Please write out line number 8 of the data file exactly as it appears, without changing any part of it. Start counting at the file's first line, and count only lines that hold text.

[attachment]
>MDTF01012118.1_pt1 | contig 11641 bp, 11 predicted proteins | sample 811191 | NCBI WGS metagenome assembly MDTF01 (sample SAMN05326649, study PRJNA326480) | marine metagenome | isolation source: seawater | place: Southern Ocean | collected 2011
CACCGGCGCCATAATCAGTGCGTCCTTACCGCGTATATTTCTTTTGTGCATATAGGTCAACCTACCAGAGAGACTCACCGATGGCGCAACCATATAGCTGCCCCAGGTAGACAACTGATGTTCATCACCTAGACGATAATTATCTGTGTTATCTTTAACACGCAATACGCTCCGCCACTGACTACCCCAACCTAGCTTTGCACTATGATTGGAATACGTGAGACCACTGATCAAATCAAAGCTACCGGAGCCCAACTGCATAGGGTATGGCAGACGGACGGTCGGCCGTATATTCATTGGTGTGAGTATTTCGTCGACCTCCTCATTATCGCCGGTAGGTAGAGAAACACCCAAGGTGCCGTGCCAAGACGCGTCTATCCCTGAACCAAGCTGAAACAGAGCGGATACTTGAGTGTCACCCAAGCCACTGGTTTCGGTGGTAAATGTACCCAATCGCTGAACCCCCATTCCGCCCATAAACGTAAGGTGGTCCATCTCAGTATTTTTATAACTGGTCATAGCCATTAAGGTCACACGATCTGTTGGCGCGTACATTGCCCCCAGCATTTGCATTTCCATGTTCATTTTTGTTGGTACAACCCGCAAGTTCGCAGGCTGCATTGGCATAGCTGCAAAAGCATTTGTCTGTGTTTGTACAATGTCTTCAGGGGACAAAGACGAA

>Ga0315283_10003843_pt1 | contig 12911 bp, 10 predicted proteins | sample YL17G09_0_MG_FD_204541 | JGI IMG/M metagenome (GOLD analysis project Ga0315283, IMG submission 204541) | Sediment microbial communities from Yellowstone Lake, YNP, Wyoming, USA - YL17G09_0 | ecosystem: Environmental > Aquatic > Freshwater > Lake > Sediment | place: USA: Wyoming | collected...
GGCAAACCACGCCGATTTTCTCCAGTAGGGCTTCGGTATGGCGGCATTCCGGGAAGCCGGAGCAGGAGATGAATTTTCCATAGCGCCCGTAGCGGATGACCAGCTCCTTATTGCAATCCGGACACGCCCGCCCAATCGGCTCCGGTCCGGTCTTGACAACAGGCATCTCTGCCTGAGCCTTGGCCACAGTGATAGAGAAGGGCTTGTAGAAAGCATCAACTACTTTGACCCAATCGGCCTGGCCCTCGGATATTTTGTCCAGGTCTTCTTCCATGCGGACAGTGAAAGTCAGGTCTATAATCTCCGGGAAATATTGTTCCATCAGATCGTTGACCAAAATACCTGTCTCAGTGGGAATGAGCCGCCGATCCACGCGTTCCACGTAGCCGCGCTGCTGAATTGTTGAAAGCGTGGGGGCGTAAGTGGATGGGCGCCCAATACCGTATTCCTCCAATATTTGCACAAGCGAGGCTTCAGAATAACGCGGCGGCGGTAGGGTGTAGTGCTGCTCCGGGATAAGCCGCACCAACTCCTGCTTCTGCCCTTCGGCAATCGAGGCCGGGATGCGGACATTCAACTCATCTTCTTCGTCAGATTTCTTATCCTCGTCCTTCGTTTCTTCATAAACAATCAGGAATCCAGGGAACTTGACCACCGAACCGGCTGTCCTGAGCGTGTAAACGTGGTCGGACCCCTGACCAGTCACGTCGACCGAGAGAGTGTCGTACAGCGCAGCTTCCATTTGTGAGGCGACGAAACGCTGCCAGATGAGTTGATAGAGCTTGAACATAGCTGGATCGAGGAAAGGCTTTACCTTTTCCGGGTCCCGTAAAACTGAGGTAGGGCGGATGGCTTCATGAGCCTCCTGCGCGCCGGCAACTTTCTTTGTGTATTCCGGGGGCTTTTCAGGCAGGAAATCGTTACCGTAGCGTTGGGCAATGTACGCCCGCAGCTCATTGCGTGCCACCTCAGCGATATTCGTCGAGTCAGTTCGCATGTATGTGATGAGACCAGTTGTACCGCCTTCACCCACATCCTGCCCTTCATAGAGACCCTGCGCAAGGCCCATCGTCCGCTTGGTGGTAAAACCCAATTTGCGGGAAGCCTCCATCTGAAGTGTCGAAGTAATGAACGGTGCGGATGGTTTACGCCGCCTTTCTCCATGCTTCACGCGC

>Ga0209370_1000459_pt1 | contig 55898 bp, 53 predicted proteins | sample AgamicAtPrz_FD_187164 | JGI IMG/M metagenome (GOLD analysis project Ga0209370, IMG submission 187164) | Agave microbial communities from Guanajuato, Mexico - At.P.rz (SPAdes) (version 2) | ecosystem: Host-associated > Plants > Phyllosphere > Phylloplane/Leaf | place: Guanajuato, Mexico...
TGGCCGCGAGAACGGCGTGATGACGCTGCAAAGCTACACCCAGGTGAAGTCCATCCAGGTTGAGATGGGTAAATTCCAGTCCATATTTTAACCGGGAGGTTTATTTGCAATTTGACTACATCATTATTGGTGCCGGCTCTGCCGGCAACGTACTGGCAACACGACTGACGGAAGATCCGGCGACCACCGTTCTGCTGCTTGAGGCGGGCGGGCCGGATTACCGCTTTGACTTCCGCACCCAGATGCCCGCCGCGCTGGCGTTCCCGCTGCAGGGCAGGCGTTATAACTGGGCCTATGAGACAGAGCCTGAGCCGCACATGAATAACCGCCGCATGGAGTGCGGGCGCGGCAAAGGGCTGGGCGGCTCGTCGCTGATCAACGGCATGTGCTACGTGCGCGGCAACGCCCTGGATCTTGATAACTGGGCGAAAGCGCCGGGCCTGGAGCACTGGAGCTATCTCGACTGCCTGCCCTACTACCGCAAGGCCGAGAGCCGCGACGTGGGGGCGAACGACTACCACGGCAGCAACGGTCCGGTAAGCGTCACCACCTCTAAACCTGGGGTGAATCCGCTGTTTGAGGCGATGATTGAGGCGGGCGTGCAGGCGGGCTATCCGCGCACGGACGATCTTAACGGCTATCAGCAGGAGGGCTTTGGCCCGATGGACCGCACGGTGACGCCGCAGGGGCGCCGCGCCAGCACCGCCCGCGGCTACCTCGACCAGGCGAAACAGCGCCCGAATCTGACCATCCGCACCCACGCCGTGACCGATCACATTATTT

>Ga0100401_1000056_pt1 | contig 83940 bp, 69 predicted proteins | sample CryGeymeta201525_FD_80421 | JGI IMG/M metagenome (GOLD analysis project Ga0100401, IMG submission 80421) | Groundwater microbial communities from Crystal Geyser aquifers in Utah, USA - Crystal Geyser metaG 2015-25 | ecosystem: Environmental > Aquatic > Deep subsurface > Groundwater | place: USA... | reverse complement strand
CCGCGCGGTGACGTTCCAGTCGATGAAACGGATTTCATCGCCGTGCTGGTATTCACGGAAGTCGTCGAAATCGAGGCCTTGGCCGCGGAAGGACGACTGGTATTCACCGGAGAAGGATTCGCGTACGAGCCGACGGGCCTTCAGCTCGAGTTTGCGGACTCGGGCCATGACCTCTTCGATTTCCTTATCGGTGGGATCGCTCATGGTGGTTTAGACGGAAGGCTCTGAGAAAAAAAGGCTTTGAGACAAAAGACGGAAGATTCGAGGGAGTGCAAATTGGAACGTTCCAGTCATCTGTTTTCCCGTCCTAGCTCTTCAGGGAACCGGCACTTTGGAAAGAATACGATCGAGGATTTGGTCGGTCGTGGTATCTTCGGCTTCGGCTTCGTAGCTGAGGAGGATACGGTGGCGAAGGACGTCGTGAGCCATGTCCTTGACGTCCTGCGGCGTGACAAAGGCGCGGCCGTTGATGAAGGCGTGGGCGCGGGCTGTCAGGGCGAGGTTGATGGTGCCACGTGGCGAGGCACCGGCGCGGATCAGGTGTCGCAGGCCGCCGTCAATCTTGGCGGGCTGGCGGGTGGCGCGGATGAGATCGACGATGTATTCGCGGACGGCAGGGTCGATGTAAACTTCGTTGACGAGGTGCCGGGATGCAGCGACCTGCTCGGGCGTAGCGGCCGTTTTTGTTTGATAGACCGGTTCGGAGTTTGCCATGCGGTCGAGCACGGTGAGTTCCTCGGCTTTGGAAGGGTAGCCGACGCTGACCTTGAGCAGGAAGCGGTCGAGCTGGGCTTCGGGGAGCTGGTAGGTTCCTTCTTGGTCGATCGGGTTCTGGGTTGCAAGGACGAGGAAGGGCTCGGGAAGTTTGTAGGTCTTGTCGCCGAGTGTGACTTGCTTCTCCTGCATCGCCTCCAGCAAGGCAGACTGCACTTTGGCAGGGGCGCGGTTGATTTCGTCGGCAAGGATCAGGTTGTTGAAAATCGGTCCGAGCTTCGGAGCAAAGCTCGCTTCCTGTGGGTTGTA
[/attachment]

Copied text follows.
CCGCGCGGTGACGTTCCAGTCGATGAAACGGATTTCATCGCCGTGCTGGTATTCACGGAAGTCGTCGAAATCGAGGCCTTGGCCGCGGAAGGACGACTGGTATTCACCGGAGAAGGATTCGCGTACGAGCCGACGGGCCTTCAGCTCGAGTTTGCGGACTCGGGCCATGACCTCTTCGATTTCCTTATCGGTGGGATCGCTCATGGTGGTTTAGACGGAAGGCTCTGAGAAAAAAAGGCTTTGAGACAAAAGACGGAAGATTCGAGGGAGTGCAAATTGGAACGTTCCAGTCATCTGTTTTCCCGTCCTAGCTCTTCAGGGAACCGGCACTTTGGAAAGAATACGATCGAGGATTTGGTCGGTCGTGGTATCTTCGGCTTCGGCTTCGTAGCTGAGGAGGATACGGTGGCGAAGGACGTCGTGAGCCATGTCCTTGACGTCCTGCGGCGTGACAAAGGCGCGGCCGTTGATGAAGGCGTGGGCGCGGGCTGTCAGGGCGAGGTTGATGGTGCCACGTGGCGAGGCACCGGCGCGGATCAGGTGTCGCAGGCCGCCGTCAATCTTGGCGGGCTGGCGGGTGGCGCGGATGAGATCGACGATGTATTCGCGGACGGCAGGGTCGATGTAAACTTCGTTGACGAGGTGCCGGGATGCAGCGACCTGCTCGGGCGTAGCGGCCGTTTTTGTTTGATAGACCGGTTCGGAGTTTGCCATGCGGTCGAGCACGGTGAGTTCCTCGGCTTTGGAAGGGTAGCCGACGCTGACCTTGAGCAGGAAGCGGTCGAGCTGGGCTTCGGGGAGCTGGTAGGTTCCTTCTTGGTCGATCGGGTTCTGGGTTGCAAGGACGAGGAAGGGCTCGGGAAGTTTGTAGGTCTTGTCGCCGAGTGTGACTTGCTTCTCCTGCATCGCCTCCAGCAAGGCAGACTGCACTTTGGCAGGGGCGCGGTTGATTTCGTCGGCAAGGATCAGGTTGTTGAAAATCGGTCCGAGCTTCGGAGCAAAGCTCGCTTCCTGTGGGTTGTA